Through online research of the Smithsonian Archives of American Art, Wrbican discovered the billowing sails in the paintings of Kay Sage who was married to Yves Tanguy. Also during the course of her research, Wrbican encountered an exhibition titled Double Solitaire, in which Steven Robinson Miller assembled all Kay Sage’s work in a catalogue alongside that of Tanguy’s. One Kay Sage painting in particular, In the Third Sleep, seemed to conjure parallel imagery Wrbican established with her sails. Upon closer investigation, these paintings resonated with Wrbican, as did the style Kay Sage used to produce her work. Wrbican started resurrecting the painted two-dimensional structures that she saw in Kay Sage’s paintings and built them as three-dimensional sculptures at the Seligmann Center. By doing this, Wrbican underlined the work’s historical and cultural provenance as it pertains to a female surrealist painter.
Art Historian Julie Martin and Bob Whitman invited Wrbican to install these structures at the Seligman Center in Sugarloaf, NY. The Seligmanns, for whom the center is named, often hosted New York surrealist artists such as Marcel Duchamp, André Breton and Yves Tanguy. Wrbican contemplated the unusual connection between the Seligmann site, Kay Sage’s surrealist paintings and Wrbican’s own postmodern parallax investigations with sails.
In the summer of 2015, Wrbican proceeded to camp on the Seligmann property with a team of George Mason University students and erected a 20-foot high sculpture called Hyphen borrowing the title from a Kay Sage painting. Wrbican had envisioned building the structure from salvaged wood and repurposed architectural fixtures. Upon her arrival, she was pleasantly surprised to have had access to fire-damaged wood obtained from a nearby facility that burned. It is also said of Kay Sage that she dreamed of burning scaffolding before she painted In the Third Sleep. “What are scaffolds for, and what does it mean when they are on fire,” Wrbican mused before she built Hyphen at Seligmann Center.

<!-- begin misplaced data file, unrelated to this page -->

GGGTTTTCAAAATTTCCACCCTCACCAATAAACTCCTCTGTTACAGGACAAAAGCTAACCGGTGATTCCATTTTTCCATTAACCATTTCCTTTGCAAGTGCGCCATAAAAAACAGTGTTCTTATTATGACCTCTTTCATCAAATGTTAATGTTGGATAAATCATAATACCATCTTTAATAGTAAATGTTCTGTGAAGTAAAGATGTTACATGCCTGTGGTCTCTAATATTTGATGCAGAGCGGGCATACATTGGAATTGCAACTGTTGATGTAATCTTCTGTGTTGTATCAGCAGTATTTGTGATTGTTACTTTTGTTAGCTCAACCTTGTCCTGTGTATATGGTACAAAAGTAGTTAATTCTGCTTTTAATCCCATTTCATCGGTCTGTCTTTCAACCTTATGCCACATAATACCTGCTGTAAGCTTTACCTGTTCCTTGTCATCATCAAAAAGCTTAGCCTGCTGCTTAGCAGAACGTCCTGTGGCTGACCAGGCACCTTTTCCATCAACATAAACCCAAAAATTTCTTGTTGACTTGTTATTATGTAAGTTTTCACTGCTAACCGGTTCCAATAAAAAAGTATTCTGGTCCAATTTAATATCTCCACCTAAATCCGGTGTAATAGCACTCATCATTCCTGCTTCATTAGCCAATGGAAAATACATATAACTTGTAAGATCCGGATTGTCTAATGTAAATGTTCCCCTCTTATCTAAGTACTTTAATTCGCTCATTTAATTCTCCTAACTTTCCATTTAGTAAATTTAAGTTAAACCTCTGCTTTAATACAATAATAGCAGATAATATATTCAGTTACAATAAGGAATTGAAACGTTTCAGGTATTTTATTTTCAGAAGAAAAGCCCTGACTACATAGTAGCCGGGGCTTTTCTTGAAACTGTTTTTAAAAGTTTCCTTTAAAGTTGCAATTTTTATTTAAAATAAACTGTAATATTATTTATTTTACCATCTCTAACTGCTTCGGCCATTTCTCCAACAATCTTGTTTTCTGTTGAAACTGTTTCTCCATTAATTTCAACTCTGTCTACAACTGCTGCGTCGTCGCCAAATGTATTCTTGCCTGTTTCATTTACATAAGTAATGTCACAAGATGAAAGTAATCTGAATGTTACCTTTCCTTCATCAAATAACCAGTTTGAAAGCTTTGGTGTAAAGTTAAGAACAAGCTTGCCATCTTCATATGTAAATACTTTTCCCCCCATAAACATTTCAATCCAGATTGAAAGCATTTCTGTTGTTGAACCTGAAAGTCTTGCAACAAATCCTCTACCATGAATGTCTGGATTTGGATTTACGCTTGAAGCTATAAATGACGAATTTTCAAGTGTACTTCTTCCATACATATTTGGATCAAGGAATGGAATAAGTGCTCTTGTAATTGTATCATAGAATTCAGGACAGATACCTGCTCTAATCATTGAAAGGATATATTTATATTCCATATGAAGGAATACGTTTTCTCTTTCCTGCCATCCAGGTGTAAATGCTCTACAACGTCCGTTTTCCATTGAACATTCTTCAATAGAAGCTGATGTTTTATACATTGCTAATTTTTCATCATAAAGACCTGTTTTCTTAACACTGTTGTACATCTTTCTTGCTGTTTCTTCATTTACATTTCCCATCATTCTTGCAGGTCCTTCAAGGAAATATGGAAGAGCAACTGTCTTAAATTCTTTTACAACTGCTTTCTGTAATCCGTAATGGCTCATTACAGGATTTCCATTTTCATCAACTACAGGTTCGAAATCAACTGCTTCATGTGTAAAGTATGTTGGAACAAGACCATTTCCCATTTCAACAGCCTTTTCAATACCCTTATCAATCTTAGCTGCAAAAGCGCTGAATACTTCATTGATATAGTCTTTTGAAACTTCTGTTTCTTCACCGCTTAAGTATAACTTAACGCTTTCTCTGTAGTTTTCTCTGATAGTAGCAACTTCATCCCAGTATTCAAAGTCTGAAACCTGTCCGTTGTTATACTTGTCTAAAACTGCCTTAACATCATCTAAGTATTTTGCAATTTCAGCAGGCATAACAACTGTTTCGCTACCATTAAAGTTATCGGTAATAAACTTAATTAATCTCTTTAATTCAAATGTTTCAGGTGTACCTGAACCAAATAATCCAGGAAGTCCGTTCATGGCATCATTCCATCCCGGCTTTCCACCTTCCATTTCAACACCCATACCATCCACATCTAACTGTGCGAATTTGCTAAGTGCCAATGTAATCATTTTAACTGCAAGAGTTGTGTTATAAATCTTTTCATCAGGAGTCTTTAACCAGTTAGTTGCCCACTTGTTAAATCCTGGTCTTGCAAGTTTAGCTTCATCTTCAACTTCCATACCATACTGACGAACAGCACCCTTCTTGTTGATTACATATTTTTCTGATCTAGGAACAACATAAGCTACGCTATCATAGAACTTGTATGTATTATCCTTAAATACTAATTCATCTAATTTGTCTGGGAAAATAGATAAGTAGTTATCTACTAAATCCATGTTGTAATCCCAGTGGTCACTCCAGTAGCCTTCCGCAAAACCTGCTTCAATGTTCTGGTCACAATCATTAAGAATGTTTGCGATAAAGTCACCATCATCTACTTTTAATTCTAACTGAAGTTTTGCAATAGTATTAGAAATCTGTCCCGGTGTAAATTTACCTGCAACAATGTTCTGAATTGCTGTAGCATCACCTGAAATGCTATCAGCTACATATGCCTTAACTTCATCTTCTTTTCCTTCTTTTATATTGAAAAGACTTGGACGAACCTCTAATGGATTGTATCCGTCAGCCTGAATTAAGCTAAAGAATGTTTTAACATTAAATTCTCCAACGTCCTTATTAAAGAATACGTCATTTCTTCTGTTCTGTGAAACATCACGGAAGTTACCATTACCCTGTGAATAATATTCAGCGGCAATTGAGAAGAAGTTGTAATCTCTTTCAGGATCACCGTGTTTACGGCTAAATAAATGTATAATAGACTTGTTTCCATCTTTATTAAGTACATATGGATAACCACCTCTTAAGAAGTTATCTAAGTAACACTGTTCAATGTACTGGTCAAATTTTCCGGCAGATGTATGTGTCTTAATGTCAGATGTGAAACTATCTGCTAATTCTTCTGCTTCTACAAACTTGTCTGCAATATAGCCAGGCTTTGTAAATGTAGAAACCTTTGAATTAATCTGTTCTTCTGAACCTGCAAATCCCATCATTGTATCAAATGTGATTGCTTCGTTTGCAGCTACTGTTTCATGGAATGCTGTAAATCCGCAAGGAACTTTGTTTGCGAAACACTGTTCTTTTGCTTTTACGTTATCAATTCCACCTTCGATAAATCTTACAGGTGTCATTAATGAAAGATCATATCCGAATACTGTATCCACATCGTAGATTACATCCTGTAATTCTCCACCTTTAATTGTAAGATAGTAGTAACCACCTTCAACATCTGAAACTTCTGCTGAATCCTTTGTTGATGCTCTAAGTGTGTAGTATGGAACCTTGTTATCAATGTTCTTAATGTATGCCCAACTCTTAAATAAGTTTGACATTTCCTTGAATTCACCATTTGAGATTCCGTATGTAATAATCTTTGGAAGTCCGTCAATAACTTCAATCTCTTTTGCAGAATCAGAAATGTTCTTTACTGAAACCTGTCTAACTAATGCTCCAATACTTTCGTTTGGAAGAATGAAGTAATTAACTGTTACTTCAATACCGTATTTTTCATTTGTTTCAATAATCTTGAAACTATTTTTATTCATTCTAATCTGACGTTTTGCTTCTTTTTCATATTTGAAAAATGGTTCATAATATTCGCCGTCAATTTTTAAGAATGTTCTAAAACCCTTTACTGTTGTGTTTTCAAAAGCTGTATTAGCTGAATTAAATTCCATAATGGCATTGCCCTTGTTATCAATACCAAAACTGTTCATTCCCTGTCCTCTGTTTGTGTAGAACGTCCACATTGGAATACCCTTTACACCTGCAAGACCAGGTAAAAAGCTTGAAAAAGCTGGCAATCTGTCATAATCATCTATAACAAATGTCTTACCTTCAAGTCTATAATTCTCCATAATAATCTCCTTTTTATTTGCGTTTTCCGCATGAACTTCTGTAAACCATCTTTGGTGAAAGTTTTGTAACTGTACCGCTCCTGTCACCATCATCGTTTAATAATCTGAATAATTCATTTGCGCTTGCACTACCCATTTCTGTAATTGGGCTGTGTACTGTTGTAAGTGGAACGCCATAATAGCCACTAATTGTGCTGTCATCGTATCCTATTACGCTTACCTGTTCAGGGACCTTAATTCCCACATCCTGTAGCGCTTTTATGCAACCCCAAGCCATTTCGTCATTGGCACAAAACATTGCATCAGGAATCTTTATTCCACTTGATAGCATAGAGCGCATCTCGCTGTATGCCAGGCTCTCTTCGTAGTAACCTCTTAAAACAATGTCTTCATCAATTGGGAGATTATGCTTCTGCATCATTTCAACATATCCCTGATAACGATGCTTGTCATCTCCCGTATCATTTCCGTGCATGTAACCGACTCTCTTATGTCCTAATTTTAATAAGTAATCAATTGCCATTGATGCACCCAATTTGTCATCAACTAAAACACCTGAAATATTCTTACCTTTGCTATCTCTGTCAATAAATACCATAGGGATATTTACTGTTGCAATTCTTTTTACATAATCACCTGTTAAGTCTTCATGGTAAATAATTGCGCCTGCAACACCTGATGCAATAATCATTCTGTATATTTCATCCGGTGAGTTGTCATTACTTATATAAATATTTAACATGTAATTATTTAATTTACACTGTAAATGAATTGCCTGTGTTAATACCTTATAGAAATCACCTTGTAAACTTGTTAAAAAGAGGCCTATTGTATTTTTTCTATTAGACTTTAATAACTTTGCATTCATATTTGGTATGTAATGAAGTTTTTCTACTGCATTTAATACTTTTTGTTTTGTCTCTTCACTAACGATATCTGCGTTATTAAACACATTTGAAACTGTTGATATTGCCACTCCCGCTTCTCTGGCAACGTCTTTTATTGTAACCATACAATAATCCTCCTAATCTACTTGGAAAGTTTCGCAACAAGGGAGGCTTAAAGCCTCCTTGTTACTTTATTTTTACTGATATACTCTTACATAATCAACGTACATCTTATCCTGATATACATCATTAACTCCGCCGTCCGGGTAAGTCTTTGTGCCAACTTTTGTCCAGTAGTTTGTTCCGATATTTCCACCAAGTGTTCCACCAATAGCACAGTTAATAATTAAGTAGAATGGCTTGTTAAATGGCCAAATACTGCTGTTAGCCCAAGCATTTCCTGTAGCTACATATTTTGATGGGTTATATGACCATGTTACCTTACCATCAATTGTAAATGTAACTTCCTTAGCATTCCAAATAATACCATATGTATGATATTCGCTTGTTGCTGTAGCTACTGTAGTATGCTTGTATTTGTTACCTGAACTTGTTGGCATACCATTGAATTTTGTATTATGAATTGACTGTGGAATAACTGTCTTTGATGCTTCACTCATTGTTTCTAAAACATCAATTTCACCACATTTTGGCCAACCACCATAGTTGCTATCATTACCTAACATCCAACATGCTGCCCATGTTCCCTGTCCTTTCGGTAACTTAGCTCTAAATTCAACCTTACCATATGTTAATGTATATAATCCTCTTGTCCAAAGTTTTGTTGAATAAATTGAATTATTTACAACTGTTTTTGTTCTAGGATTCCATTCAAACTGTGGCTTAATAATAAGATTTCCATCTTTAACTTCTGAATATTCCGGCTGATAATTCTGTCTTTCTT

During a panel discussion hosted by GRACE, philosopher Rachel Jones, stated: “Biography of a Catastrophe charts Sue Wrbican’s chance encounter with a hurricane; It also a tracks a repeated thread in her practice that involves working with contingency. And, in particular, contingent encounters with humans, artworks and elemental non-human forces of nature.”
Much of what we see at GRACE—sails separated from their boats and retied to the walls and ceiling of the gallery, or the photograph of a stranded ship called One Year After Ike, Drained, (2009/2017)—speak of catastrophe as a turning point, not necessarily disastrous, but more as an unexpected beginning or new possibility.
 Rebecca Solnit, A Paradise Built in Hell: The Extraordinary Communities That Arise in Disaster
The exhibition is on view through November 18, 2017 at the Greater Reston art Center (GRACE). GRACE is located at 12001 Market Street, Suite 103 Reston, VA 20190. For more information, including gallery hours, visit restonarts.org